Blog Archives

National Book Award Finalist Delivers 4th Annual Africana Studies Lecture on March 23

UTC’s Department of History and Africana Studies program are pleased to welcome 2016 National Book Award finalist Heather Ann Thompson of the University of Michigan to deliver the 4th annual Africana Studies Lecture on Thursday, March 23, at 5:30pm in Derthick Hall 201. Free and open to the public, Professor Thompson’s talk will focus on her critically acclaimed book Blood in the Water, “the first definitive history of the infamous

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The U.S. and the World: Foreign Policy and the 2016 Presidential Election

On October 5, the UTC History Club and Euphrates Chapter held a roundtable with UTC’s history faculty on “The U.S. and the World: Foreign Policy and the 2016 Presidential Election.”   The History Department’s regional experts broke down the foreign policy positions of the presidential candidates for an audience of UTC students, professors, and community members. Featuring: Susan Eckelmann Berghel – moderator Michael Thompson on foreign policy and presidential elections Ryan Edwards

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Why the U.S. President Needs a Council of Historians

In a new article in The Atlantic, Graham Allison and Niall Ferguson, both scholars at Harvard University, urge the president to establish a “Council of Historians,” arguing that “the U.S. could avoid future disaster if policy makers started looking more to the past.” A key passage: We suggest that the charter for the future Council of Historical Advisers begin with Thucydides’s observation that “the events of future history … will be of the

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The Flexibility of a History Degree

A new post from the AHA discusses the career flexibility and versatility history majors get with their degrees.  History, as the author notes, “is an all-encompassing degree.” Read the full post here.

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More reasons to study history: “Why America’s Business Majors Are in Desperate Need of a Liberal-Arts Education”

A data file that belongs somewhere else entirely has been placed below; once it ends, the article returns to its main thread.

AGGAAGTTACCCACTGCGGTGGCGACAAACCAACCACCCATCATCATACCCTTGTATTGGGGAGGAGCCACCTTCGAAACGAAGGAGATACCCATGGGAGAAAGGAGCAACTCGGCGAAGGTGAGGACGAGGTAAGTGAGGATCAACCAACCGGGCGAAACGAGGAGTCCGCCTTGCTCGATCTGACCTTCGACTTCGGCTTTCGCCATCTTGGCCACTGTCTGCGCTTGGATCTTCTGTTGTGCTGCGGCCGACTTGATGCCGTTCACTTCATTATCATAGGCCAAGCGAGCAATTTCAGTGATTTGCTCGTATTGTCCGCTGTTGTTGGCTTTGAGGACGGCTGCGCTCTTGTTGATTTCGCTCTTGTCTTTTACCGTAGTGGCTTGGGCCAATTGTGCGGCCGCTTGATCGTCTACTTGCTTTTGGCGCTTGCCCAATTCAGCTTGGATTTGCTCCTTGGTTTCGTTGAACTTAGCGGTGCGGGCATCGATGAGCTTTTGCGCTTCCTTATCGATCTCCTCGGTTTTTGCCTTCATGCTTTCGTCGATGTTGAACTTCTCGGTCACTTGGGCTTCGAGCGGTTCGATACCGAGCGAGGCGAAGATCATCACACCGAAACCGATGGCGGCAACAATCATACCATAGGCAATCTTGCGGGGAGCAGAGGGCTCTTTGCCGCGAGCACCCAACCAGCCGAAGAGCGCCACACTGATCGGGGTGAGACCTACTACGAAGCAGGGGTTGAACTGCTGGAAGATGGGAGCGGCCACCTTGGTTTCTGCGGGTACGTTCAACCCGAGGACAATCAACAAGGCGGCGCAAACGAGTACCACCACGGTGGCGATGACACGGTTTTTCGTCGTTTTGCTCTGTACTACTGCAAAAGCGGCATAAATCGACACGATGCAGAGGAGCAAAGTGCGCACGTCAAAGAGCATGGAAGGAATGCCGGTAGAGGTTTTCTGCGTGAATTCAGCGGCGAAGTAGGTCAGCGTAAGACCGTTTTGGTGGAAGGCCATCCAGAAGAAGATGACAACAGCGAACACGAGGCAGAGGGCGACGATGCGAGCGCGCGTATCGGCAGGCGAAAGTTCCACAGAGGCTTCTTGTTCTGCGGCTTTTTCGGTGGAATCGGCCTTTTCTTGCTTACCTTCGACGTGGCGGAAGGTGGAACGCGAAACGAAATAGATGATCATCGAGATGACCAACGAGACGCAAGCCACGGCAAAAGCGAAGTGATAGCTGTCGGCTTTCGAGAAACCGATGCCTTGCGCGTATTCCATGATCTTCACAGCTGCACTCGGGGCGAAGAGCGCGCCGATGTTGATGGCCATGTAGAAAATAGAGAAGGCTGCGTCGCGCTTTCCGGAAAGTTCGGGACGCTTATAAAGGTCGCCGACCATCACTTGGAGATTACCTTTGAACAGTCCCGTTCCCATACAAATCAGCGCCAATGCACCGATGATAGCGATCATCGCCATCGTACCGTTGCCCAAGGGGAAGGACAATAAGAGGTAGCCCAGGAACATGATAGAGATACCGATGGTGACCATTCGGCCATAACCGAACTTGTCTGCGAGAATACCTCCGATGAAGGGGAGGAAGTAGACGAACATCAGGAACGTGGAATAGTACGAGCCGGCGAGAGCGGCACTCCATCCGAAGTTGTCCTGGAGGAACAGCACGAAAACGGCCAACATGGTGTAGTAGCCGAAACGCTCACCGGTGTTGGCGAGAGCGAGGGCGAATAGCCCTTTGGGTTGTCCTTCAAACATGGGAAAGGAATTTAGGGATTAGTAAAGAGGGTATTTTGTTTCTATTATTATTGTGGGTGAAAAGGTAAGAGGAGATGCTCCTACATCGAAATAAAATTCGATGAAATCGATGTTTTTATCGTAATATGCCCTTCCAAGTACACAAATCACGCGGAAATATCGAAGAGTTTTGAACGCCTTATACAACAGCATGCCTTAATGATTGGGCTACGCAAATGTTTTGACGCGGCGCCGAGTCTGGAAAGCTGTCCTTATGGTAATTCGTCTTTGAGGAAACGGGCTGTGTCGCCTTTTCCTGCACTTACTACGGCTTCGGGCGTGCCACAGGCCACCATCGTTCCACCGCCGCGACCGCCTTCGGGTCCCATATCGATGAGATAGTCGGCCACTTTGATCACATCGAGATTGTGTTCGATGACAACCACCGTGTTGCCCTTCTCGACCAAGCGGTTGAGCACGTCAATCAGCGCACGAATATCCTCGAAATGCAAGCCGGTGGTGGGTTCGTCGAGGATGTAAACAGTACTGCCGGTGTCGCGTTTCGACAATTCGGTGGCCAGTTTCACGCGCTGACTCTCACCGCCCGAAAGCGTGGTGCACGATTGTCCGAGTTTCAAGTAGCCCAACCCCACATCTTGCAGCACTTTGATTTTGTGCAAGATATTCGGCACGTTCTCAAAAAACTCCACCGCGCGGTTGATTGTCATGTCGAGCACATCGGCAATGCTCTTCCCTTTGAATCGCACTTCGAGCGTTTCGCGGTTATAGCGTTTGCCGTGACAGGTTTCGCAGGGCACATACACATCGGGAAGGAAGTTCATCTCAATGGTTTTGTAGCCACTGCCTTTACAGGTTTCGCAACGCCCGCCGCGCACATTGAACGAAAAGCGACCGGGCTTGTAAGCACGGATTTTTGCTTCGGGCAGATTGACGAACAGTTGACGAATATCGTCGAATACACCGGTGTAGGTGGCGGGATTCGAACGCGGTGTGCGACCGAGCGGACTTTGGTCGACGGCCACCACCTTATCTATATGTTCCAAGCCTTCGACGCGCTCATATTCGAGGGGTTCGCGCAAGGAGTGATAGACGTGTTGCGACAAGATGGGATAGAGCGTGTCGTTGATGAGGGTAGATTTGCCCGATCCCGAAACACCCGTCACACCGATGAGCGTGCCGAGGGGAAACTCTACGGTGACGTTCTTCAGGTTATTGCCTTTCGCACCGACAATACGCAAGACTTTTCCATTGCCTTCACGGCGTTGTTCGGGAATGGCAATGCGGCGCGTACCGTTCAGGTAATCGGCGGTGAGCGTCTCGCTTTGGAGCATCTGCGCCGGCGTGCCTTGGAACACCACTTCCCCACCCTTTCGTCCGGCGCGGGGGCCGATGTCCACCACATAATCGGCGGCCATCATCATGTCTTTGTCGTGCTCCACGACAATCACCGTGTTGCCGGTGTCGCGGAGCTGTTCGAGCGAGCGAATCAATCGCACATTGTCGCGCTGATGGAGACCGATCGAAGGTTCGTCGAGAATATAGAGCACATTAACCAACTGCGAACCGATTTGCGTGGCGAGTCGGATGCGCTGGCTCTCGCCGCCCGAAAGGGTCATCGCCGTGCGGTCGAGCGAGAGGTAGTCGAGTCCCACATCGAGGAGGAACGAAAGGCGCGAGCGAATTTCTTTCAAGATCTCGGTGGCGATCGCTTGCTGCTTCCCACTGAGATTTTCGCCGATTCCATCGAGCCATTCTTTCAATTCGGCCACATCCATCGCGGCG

More reasons to study history, this time from The Atlantic.  Some key passages: “[W]hen businesses go hunting for CEOs or managers, “they will say, a couple of decades out, that I’m looking for a liberal arts grad,” said Judy Samuelson, executive director of the Aspen Institute’s Business and Society Program.” “[T]o succeed in the long term, [students will] require an education that allows them to grow, adapt, and contribute as citizens—and

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History isn’t a ‘useless’ major. It teaches critical thinking, something America needs plenty more of

From the Los Angeles Times: “History isn’t a ‘useless’ major”! A few key quotes: “Over the long run, … graduates in history and other humanities disciplines do well financially. … After 15 years, [] philosophy majors have more lucrative careers than college graduates with business degrees. History majors’ mid-career salaries are on par with those holding business bachelor’s degrees.” “The utility of disciplines that prepare critical thinkers escapes personnel offices, pundits and  politicians (some

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If you majored in the humanities, you really should apply to Harvard Business School

“If you studied the humanities in college, Harvard Business School doesn’t just want you, it needs you.”  According to Dee Leopold, HBS’s director of admissions, “scholars of the humanities are comfortable with problems that don’t have just one correct answer. … ‘They’re used to managing ambiguity,’ she said. ‘They have an ability to think broadly, an ability to take a stand, and yet know there are other approaches.’” Read

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Why Study History?

The breakdown: History helps us understand people and societies History contributes to moral understanding History provides identity Studying history is essential for good citizenship History is useful in the world of work   The bottom line: “Why study history? The answer is because we virtually must, to gain access to the laboratory of human experience. When we study it reasonably well, and so acquire some usable habits of mind,

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How A Major in History Gives You the Intangible Edge

“It’s no secret that many departments use job prospects to lure undergraduates trying to pick a major. History departments in particular tend to tout their alumni’s diverse array of career paths in an attempt to answer the inevitable question: “But what will you do with that?” Among college majors, it seems, history is considered just “useful” enough to have to justify itself, but not so useful that students would

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Entering the Job Market with a BA in History

“History is dynamic, and you should be a bright, capable, and thorough thinker, writer, communicator, and researcher because of your time as an undergraduate.” Learn more about how to market the skills you’ve acquired by studying history here.

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